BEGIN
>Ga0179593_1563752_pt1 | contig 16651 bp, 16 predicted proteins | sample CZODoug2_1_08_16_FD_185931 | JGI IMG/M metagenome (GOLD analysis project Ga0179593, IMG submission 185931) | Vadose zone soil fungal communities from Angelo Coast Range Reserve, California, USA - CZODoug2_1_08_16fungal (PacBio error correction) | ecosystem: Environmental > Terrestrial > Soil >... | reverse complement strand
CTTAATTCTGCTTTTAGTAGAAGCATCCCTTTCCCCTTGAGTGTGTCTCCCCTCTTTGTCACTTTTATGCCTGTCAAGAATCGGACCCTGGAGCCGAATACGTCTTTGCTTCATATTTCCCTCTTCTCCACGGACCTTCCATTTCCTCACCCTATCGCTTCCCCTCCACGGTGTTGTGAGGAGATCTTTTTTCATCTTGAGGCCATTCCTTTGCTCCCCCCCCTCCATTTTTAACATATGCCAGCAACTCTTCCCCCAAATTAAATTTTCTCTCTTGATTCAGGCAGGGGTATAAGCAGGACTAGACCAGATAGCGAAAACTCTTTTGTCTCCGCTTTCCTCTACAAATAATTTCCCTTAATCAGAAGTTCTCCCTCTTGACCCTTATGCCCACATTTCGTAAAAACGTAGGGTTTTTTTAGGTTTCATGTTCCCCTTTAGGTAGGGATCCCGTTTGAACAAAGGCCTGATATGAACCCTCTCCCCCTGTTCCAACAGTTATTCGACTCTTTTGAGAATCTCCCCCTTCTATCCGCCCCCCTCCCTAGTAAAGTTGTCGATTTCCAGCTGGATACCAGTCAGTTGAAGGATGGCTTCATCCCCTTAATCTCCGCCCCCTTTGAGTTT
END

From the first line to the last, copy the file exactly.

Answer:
>Ga0179593_1563752_pt1 | contig 16651 bp, 16 predicted proteins | sample CZODoug2_1_08_16_FD_185931 | JGI IMG/M metagenome (GOLD analysis project Ga0179593, IMG submission 185931) | Vadose zone soil fungal communities from Angelo Coast Range Reserve, California, USA - CZODoug2_1_08_16fungal (PacBio error correction) | ecosystem: Environmental > Terrestrial > Soil >... | reverse complement strand
CTTAATTCTGCTTTTAGTAGAAGCATCCCTTTCCCCTTGAGTGTGTCTCCCCTCTTTGTCACTTTTATGCCTGTCAAGAATCGGACCCTGGAGCCGAATACGTCTTTGCTTCATATTTCCCTCTTCTCCACGGACCTTCCATTTCCTCACCCTATCGCTTCCCCTCCACGGTGTTGTGAGGAGATCTTTTTTCATCTTGAGGCCATTCCTTTGCTCCCCCCCCTCCATTTTTAACATATGCCAGCAACTCTTCCCCCAAATTAAATTTTCTCTCTTGATTCAGGCAGGGGTATAAGCAGGACTAGACCAGATAGCGAAAACTCTTTTGTCTCCGCTTTCCTCTACAAATAATTTCCCTTAATCAGAAGTTCTCCCTCTTGACCCTTATGCCCACATTTCGTAAAAACGTAGGGTTTTTTTAGGTTTCATGTTCCCCTTTAGGTAGGGATCCCGTTTGAACAAAGGCCTGATATGAACCCTCTCCCCCTGTTCCAACAGTTATTCGACTCTTTTGAGAATCTCCCCCTTCTATCCGCCCCCCTCCCTAGTAAAGTTGTCGATTTCCAGCTGGATACCAGTCAGTTGAAGGATGGCTTCATCCCCTTAATCTCCGCCCCCTTTGAGTTT